Videonystagmogram (VNG) technology is a test used to examine the inner ear and central motor functions. VNG testing is considered the new standard for testing inner ear functions over and measures the movements of the eyes directly through infrared cameras. This test also addresses the functionality of each ear and if an inner ear disease may be the cause of a dizziness or balance problem.
Why is The Test Performed?
VNG testing is used to determine if a vestibular (inner ear) disease may be causing dizziness, room spinning sensation or balance problem, and is one of the only tests available today that can decipher between a unilateral (one ear) and bilateral (both ears) vestibular loss. VNG testing is a series of tests designed to document a person’s ability to follow visual objects with their eyes and how well the eyes respond to information from the vestibular system.
This test also addresses the functionality of each ear and if a vestibular deficit may be the cause of a dizziness or balance problem. To monitor the movements of the eyes, infrared goggles are placed around the eyes to record eye movements during testing. VNG testing is non-invasive, and only minor discomfort is felt by the patients during testing as a result of wearing goggles. Appointments usually last about 1.5 hours, and testing is covered by all insurances.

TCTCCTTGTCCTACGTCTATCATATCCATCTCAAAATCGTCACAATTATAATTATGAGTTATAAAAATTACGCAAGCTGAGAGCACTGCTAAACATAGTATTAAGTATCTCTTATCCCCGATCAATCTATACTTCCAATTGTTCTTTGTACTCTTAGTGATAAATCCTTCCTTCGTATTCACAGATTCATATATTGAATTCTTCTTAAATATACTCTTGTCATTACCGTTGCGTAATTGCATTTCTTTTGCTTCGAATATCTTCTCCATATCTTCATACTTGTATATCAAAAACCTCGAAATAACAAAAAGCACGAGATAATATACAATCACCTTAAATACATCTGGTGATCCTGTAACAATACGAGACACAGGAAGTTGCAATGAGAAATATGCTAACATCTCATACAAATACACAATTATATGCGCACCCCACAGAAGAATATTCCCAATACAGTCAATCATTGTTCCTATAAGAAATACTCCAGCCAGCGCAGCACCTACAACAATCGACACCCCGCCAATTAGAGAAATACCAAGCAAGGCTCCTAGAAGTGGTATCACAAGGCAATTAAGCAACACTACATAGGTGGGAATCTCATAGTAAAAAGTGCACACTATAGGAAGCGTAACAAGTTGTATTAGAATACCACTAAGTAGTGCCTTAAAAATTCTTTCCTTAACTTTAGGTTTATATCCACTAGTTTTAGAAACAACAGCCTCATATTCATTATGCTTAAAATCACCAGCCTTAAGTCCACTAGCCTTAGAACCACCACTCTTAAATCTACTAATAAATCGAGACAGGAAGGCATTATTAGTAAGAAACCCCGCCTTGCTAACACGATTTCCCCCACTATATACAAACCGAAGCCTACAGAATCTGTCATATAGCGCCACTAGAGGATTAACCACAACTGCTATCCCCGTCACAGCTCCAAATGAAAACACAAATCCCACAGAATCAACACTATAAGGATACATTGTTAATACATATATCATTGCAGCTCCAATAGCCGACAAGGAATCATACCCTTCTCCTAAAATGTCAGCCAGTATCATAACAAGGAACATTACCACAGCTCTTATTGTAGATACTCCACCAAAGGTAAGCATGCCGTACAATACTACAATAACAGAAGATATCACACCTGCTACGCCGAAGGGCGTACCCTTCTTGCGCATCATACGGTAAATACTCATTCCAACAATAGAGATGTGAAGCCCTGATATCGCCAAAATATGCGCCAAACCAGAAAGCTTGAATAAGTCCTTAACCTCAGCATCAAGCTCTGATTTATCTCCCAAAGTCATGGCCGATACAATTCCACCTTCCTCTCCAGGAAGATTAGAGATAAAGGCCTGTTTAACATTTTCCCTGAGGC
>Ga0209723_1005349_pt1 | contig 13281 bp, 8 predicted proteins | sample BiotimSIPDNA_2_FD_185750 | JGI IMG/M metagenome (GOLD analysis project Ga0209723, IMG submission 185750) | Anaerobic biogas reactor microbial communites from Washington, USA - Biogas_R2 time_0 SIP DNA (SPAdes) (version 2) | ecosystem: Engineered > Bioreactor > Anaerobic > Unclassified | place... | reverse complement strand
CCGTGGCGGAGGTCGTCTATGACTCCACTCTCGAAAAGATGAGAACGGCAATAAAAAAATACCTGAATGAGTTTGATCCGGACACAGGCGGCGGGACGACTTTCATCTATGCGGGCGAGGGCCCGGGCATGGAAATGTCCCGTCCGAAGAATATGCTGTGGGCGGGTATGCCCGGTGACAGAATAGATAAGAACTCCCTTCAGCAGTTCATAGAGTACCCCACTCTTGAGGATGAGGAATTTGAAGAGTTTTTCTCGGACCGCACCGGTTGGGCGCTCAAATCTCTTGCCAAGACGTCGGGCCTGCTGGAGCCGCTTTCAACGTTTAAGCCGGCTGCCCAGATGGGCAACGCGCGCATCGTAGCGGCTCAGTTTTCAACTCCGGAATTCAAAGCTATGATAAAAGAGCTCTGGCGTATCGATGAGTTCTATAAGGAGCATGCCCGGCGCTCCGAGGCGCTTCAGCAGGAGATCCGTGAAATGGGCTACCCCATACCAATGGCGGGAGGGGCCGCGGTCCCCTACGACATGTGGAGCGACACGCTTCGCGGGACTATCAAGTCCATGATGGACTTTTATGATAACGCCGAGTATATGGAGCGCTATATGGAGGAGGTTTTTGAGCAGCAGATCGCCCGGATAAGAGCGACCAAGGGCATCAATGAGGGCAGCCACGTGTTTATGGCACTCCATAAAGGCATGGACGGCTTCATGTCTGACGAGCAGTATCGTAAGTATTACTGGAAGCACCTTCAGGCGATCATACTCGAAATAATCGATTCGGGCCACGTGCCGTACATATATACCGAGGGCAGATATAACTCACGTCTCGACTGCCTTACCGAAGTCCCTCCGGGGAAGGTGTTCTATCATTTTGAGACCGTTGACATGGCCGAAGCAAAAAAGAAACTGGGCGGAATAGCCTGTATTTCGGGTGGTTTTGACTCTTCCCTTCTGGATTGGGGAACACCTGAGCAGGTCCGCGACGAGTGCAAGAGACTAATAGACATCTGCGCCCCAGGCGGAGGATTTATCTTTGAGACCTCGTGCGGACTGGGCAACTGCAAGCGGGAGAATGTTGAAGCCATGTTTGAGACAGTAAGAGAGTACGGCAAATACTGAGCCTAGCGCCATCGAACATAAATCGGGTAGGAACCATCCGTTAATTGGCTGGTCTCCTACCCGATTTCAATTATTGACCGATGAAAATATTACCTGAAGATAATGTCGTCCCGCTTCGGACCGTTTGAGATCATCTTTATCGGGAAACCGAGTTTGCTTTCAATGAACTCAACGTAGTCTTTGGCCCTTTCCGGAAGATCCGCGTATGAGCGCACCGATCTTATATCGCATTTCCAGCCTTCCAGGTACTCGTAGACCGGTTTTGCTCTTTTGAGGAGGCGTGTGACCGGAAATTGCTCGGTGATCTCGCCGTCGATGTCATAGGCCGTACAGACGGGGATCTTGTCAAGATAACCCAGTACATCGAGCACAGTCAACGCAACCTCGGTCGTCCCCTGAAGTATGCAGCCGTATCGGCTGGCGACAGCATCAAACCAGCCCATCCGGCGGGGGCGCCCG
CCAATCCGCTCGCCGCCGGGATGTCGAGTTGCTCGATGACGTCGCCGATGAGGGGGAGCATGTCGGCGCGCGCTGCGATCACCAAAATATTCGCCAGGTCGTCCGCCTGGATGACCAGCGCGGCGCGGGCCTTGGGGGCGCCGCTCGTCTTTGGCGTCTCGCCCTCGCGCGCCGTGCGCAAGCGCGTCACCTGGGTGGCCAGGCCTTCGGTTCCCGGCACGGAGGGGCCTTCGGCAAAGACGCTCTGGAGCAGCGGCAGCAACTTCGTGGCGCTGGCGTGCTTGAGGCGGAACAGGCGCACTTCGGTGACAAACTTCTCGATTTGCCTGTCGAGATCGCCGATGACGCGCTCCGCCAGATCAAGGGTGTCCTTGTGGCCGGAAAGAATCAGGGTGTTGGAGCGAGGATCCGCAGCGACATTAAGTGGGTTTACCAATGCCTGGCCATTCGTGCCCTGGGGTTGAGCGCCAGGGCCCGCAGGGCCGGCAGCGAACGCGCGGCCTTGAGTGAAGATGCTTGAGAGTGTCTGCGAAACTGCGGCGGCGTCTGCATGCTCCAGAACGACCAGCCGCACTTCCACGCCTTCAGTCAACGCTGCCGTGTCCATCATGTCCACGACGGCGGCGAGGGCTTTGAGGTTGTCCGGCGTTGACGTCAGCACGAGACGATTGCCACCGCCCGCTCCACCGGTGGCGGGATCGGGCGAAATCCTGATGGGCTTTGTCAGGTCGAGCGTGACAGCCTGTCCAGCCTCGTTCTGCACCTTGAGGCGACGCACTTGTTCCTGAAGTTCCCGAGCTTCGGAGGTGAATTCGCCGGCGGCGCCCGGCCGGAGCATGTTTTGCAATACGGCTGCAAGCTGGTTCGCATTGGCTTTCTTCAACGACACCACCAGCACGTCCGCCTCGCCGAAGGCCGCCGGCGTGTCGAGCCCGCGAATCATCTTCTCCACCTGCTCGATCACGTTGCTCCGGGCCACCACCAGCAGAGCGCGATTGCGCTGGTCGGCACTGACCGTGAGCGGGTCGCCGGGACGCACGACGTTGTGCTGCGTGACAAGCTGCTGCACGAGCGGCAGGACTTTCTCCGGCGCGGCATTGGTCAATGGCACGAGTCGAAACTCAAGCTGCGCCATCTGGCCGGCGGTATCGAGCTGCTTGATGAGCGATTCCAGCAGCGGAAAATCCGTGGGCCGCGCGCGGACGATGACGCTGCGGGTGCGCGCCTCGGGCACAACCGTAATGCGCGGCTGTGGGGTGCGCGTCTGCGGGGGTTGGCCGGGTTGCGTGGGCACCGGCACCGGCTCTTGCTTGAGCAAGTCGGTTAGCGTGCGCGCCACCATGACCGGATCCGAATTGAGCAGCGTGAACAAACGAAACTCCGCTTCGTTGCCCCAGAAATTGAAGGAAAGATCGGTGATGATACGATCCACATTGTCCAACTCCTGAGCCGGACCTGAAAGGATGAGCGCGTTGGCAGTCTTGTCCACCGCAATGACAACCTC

How is the test performed?
The main part of the VNG testing include:
1- Occular Mobility
You will be asked to have your eyes follow certain objects that jump from place to place, stand still, or move smoothly. The technician will be looking for any slowness or inaccuracies in your ability to follow visual targets. This may indicate a central or neurological problem, or possibly a problem in the pathway connecting the vestibular system to the brain.
2- Optokinetic Nystagmus
You will be asked to view a large, continuously moving visual image to see if your eyes can appropriately track these movements. Like the occular mobility tests, the technician will be looking for any slowness or inaccuracies in your ability to follow visual targets. This may indicate a central or neurological problem, or possibly a problem in the pathway connecting the vestibular system to the brain.
3- Positional Nystagmus
The technician will move your head and body into various positions to make sure that there are no inappropriate eye movements (nystagmus), when your head is in different positions. This test is looking at your inner ear system and the condition of the endolymph fluid in your semi-circular canals. The technician is verifying that small calcium carbonate particles called otoconia are not suspended in the fluid and causing a disturbance to the flow of the fluid. Some people refer to this as “crystals” in the ears.
4- Caloric Testing
The technician will stimulate both of your inner ears (one at a time) with warm and then cold air. They will be monitoring the movements of your eyes using goggles to make sure that both of your ears can sense this stimulation. This test will confirm that your vestibular system for each ear is working and responding to stimulation. This test is the only test available that can decipher between a unilateral and bilateral loss.
There is no specific test preparation. The study is very short in duration. The patient generally will be ready to go home immediately following the test.